How Cyber Monday Is Different From Black Friday
Besides the obvious difference of shopping in the comfort of your home, Cyber Monday differs from Black Friday as a key bargain-hunting day in significant ways.
Traditionally, Cyber Monday emphasized deals on electronic goods, but these days it has turned into a mammoth Cyber Week event, with online sales on clothes, books and more.
Here are some major differences between Cyber Monday 2014, which falls on Dec. 1 this year, and Black Friday:
1. More People Buy Later in the Day
Maybe America's worker bees can't sneak in time to shop online during Cyber Monday. Last year, Cyber Monday online sales peaked between 8 p.m. and 9 p.m. Eastern time, with sales that hour totaling $150 million, according to Adobe Digital Index Market Research. On Black Friday last year, online shopping sales peaked from 11 a.m. to 12 p.m., bringing in the same $150 million for retailers.
2. Shoppers Do More Research
According to an AOL survey, 83 percent of Cyber Monday shoppers reported researching online before shopping, compared with 64 percent of Black Friday shoppers.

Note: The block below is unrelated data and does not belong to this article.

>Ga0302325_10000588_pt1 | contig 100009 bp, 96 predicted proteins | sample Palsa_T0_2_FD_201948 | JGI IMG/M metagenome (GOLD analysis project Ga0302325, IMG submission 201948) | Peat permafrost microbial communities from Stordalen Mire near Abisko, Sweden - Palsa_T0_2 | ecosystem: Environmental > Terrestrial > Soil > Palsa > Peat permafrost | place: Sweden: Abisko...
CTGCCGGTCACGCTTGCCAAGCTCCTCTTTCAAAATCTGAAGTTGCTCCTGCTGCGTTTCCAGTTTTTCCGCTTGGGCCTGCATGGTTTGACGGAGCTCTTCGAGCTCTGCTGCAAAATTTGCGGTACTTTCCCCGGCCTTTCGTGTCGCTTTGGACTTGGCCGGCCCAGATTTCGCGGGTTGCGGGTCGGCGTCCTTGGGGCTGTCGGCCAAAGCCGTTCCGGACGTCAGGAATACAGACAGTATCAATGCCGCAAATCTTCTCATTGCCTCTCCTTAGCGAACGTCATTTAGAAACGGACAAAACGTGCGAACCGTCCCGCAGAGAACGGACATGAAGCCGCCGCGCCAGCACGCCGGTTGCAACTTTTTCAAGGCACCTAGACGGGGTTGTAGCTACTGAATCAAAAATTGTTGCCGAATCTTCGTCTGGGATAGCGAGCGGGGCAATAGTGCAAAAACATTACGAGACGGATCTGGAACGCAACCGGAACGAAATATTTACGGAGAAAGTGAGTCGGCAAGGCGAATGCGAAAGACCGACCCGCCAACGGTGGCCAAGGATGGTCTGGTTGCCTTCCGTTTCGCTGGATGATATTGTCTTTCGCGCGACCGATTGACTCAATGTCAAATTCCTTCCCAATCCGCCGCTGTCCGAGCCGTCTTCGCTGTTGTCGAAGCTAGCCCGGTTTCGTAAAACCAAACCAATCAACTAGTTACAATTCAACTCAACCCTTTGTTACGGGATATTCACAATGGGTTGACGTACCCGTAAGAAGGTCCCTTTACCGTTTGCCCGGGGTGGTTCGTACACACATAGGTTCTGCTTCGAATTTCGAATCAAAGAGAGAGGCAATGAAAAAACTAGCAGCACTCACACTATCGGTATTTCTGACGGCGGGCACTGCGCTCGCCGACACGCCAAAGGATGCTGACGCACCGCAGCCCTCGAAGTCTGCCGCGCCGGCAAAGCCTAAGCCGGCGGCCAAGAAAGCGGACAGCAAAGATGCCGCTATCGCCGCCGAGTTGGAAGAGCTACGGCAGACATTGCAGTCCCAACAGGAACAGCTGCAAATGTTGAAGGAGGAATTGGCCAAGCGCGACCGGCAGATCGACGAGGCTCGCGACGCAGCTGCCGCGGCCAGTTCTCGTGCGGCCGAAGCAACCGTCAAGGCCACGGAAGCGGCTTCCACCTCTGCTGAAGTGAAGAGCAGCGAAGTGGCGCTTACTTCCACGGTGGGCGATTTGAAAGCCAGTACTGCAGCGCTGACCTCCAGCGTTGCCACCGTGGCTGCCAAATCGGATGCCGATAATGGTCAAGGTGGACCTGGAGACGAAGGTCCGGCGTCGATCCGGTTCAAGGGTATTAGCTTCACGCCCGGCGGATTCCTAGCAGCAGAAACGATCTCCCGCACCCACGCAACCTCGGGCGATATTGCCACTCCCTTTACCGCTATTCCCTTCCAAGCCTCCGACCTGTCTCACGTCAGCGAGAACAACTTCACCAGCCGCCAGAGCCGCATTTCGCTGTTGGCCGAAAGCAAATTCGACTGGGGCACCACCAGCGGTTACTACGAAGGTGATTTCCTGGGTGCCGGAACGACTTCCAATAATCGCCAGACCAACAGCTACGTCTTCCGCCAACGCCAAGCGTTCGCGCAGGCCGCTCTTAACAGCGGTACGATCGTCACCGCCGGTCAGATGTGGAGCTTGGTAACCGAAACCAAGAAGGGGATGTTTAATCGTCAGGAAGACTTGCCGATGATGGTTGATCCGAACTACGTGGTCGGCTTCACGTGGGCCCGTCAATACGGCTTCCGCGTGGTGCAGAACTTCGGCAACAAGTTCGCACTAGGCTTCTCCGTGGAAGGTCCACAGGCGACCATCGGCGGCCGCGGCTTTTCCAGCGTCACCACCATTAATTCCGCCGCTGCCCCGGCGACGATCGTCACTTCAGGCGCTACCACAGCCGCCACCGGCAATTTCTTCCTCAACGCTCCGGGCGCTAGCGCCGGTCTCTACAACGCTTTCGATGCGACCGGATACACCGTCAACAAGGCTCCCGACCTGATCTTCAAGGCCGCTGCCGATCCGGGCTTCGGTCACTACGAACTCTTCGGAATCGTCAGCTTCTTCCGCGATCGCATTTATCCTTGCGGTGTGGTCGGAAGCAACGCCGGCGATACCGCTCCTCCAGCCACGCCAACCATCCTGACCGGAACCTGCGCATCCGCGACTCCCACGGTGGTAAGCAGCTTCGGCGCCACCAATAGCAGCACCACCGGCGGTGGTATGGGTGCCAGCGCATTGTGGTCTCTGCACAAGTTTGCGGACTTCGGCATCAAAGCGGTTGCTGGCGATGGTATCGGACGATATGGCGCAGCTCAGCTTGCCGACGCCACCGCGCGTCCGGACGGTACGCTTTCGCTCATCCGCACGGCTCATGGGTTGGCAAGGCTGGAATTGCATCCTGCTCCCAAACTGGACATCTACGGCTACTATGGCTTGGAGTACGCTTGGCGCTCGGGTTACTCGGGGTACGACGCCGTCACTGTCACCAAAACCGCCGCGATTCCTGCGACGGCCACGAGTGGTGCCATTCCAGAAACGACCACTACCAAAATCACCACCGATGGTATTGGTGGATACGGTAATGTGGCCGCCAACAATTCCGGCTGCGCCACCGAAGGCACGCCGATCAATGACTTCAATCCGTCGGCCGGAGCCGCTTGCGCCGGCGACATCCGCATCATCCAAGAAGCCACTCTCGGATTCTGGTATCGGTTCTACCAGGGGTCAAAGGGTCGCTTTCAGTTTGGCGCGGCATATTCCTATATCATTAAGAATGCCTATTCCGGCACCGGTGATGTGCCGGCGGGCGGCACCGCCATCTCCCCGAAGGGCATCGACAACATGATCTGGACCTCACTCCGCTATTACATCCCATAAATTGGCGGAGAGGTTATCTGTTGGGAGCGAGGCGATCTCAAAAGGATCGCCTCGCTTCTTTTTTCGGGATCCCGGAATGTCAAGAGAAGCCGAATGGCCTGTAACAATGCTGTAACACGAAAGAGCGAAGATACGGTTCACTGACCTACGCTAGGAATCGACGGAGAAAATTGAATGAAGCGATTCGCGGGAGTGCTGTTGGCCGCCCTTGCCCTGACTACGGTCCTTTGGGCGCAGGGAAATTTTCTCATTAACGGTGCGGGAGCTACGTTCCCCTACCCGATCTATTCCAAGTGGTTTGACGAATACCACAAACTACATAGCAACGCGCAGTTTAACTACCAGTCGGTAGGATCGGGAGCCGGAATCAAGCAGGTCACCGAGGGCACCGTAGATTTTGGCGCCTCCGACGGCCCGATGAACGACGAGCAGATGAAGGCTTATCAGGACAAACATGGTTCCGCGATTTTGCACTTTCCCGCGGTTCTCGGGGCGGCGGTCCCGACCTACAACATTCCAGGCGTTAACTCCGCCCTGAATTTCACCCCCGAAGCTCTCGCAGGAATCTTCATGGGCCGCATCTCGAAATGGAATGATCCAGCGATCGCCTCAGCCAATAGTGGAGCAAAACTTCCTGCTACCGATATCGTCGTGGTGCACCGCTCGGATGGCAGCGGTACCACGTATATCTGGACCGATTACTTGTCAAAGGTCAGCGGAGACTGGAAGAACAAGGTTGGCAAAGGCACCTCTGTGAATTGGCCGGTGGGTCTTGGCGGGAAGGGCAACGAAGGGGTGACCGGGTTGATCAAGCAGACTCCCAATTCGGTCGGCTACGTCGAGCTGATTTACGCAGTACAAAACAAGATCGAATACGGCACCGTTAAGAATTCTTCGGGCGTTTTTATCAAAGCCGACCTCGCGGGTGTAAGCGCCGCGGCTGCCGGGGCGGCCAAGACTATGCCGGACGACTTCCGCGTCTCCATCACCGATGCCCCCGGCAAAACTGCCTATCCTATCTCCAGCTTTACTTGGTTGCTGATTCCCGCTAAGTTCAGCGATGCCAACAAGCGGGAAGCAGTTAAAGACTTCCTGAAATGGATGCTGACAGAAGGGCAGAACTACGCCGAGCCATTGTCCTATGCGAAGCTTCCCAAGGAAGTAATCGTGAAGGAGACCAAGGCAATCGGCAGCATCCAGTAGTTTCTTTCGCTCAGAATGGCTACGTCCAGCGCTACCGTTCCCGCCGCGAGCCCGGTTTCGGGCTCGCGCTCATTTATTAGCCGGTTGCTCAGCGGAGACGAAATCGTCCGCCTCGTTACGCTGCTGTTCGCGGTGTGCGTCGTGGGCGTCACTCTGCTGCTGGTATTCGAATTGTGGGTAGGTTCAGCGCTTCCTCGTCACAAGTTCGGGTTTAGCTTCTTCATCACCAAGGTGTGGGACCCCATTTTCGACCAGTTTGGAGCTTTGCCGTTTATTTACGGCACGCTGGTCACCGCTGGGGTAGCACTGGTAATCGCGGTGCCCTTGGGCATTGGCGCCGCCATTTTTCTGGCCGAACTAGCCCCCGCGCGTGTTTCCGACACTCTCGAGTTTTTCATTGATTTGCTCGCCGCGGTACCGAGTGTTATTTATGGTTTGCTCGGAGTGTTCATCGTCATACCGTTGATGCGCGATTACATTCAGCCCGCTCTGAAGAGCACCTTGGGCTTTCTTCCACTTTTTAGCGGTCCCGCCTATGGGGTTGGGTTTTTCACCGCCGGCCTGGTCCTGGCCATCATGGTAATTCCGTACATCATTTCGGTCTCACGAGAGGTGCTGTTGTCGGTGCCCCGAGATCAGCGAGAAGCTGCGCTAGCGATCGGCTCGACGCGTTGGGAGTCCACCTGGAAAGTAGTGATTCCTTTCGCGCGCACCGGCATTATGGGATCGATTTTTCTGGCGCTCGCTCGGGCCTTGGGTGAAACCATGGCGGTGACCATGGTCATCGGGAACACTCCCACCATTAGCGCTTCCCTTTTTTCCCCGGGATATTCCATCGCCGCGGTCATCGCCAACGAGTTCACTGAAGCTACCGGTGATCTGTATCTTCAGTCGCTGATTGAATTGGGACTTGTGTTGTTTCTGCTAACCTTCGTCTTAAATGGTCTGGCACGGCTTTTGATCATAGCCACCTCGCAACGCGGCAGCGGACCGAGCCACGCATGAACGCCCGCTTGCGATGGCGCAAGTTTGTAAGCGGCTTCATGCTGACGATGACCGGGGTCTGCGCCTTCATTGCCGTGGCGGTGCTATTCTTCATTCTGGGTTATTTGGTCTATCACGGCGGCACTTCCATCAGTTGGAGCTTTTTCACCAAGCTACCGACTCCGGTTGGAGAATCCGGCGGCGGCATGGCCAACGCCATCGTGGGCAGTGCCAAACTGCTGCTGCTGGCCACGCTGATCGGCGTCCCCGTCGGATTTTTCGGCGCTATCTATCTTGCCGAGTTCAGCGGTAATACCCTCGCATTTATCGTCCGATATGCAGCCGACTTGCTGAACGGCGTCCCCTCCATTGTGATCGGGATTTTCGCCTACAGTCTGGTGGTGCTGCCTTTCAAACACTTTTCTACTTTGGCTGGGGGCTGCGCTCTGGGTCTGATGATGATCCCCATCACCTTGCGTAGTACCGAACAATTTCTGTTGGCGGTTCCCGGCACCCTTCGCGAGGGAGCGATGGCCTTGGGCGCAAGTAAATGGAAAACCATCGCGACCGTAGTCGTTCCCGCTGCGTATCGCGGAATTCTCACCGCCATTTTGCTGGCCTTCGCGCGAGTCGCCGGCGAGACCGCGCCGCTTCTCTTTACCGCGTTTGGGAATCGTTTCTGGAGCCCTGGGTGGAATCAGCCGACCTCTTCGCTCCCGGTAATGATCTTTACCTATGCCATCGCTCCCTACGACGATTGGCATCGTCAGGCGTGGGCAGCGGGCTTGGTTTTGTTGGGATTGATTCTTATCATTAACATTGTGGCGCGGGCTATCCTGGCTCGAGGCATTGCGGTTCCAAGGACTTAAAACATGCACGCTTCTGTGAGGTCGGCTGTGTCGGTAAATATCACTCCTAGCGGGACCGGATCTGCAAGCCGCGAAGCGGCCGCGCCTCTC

3. Fewer Ads
While retailers notify shoppers and the media of their Black Friday deals days or sometimes weeks in advance, there is less notice on Cyber Monday deals.
"Retailers want to tempt you with as many deals as possible, without discouraging early shopping," writes Josie Rubio of DealNews.
4. People May Spend More
The average shopper spends $468 on Cyber Monday, compared with $309 on Black Friday, according to an AOL survey.
5. Slightly More People May Shop, With Gender Differences
According to a Nielsen study, 52 percent of all survey respondents said they plan to shop on Black Friday this year, with men slightly more enthusiastic than women: 53 percent of men said they plan to shop in-store, compared with 50 percent of women. The 1,150 respondents were 18 years and older.
Slightly more shoppers (55 percent) plan to shop on Cyber Monday this year than Black Friday. But women will be more active on Cyber Monday: 60 percent of women plan to shop Cyber Monday versus 50 percent of men.